Be aware of scams involving phony job postings.
There have been a number of instances where fraudsters have been posing as Xylem recruiters or Human Resource representatives in the marketplace. People have been offered fake jobs with Xylem. We take this matter seriously, and are working with the appropriate authorities to effectively address the issue. By making you aware of this, we hope to avoid, and ultimately prevent, unsuspecting individuals from falling victim to this scam.
What is recruitment fraud?
Recruitment fraud is a sophisticated scam offering fictitious job opportunities. This type of fraud is normally perpetrated through online services such as bogus websites, or through unsolicited e-mails claiming to be from the company. These emails request that recipients provide personal information, and ultimately payments, to process applications, purchase equipment, or a variety of other things, for jobs that do not exist.
How to identify recruitment fraud?
- Monetary or check cashing requests as part of the hiring process. These types of requests are never part of any legitimate hiring process at Xylem. In some cases, they may send you a check to deposit, then inform you they have overpaid and will request a partial refund from you.
- The fraudsters may conduct the entire process over email, but will often ask recipients to complete bogus recruitment documentation, such as application forms, terms and conditions of employment or visa forms. The Xylem name and logo might fraudulently be featured on the documentation.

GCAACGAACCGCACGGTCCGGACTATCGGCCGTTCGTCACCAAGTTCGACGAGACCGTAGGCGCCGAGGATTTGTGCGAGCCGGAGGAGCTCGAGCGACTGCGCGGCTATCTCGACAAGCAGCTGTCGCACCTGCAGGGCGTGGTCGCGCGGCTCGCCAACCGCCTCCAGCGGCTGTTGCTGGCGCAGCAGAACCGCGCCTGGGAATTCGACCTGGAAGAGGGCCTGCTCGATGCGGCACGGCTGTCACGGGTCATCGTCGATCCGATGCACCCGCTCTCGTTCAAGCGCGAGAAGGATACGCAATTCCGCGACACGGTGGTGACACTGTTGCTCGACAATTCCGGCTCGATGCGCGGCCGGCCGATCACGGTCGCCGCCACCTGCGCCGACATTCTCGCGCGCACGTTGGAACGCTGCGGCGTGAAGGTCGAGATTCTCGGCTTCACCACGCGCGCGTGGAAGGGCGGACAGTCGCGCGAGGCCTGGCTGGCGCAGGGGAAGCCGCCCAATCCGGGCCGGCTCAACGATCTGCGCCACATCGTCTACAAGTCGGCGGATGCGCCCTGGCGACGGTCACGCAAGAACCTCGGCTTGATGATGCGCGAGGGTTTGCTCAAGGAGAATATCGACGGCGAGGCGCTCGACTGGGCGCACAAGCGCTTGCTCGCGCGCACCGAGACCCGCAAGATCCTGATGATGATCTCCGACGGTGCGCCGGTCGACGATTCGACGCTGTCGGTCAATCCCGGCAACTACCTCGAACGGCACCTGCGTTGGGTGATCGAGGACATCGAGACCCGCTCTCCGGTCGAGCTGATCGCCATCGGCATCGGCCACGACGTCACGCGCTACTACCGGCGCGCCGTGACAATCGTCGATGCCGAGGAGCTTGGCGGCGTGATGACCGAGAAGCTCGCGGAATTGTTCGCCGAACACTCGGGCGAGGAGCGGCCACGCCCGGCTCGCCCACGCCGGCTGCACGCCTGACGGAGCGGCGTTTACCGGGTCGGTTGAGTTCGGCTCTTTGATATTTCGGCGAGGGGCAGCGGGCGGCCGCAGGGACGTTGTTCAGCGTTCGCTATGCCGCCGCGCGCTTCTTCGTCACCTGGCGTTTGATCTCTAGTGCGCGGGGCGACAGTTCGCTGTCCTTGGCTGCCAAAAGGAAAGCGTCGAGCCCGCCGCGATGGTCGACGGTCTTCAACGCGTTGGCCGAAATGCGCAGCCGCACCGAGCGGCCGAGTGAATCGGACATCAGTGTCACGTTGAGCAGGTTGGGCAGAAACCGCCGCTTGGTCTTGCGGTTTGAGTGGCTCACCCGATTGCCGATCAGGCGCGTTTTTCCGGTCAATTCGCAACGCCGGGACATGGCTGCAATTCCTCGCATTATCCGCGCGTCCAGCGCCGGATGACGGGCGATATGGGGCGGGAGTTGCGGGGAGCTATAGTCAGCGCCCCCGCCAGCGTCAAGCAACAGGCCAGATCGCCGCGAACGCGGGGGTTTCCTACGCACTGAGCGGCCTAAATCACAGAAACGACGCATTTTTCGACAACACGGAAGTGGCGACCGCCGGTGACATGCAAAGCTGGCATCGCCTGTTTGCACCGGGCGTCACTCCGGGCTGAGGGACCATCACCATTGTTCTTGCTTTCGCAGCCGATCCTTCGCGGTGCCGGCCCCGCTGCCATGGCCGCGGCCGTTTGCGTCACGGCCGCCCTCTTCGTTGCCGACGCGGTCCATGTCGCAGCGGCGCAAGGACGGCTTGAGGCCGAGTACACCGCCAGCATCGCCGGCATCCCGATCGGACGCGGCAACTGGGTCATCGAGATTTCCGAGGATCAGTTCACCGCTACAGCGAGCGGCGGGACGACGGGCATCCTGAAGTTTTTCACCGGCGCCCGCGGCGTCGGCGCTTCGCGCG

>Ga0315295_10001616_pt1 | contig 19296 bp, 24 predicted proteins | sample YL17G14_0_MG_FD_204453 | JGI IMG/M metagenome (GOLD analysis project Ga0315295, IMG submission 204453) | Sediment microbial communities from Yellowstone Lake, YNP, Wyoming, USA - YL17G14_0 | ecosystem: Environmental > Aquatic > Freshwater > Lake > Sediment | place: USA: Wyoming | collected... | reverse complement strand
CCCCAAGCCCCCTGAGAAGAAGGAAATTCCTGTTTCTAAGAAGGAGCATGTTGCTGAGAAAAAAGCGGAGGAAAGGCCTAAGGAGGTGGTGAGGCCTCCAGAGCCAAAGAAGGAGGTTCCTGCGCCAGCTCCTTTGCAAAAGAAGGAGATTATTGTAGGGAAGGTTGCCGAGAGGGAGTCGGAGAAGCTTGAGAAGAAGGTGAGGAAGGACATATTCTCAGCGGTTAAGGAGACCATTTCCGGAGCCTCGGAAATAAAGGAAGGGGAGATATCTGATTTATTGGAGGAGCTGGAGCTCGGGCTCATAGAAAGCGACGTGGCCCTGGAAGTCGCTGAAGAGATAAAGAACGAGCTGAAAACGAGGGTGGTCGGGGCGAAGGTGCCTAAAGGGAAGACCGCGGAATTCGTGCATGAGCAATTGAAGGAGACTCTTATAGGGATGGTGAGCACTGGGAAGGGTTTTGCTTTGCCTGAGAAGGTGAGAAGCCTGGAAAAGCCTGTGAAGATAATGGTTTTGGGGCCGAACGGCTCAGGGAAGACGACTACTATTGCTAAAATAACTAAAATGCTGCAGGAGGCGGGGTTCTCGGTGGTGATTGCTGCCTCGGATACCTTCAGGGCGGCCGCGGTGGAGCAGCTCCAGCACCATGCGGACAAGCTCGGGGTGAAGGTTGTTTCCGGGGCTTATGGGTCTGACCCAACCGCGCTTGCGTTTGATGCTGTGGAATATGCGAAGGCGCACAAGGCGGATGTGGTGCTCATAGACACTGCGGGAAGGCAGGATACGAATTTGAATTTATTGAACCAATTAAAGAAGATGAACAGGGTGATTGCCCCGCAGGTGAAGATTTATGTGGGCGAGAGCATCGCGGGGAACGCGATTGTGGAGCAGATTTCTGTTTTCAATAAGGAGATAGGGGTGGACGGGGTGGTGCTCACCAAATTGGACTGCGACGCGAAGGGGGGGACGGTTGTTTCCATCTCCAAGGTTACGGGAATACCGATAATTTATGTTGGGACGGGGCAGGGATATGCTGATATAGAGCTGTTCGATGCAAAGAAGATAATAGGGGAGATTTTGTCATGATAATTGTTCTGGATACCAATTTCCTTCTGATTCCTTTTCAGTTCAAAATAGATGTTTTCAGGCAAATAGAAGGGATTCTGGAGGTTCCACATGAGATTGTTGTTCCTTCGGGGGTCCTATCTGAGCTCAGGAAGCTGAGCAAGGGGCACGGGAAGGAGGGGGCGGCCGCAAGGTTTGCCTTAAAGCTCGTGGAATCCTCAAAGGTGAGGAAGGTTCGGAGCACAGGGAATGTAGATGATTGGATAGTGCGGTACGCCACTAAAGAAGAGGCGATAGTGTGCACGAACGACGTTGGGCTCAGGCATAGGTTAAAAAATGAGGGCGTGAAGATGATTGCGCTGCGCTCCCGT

- There is an early request for personal information such as address details, date of birth, resume / CV, passport details, bank details, etc.
- Candidates may be requested to contact other companies/individuals such as lawyers, bank officials, travel agencies, courier companies, visa/immigration processing agencies, etc.
- E-mail correspondence is often sent from (or to) free web-based e-mail accounts such as Yahoo.com, Gmail.com, Googlemail.com, Live.com, etc.
- E-mail correspondence appears to be sent from an officer or senior executive of the company, often in Legal or Human Resources. If the email address doesn’t end with “@xylem.com” it most likely is not legitimate.
- These scams can also take place over TEXT messaging. The fraudsters frequently use local presence dialing technology to mask their phone, and have it appear as if it is coming from someplace in the United States, when it is not.
- There is an insistence on urgency.
What should you do if you receive such an email or if an acquaintance forwards such an email to you?
- Keep the original fraudulent message for further investigation
- Contact the Internet Service Provider (ISP) used to initiate contact and report the fraudulent activity.
- Do not engage with original sender
- Do not deposit any checks
- Do not send or return any money to the original sender
- Do not forward the fraudulent email
By making you aware of these scams, we hope to keep you from being a victim of fraud, and ultimately to stop these scams.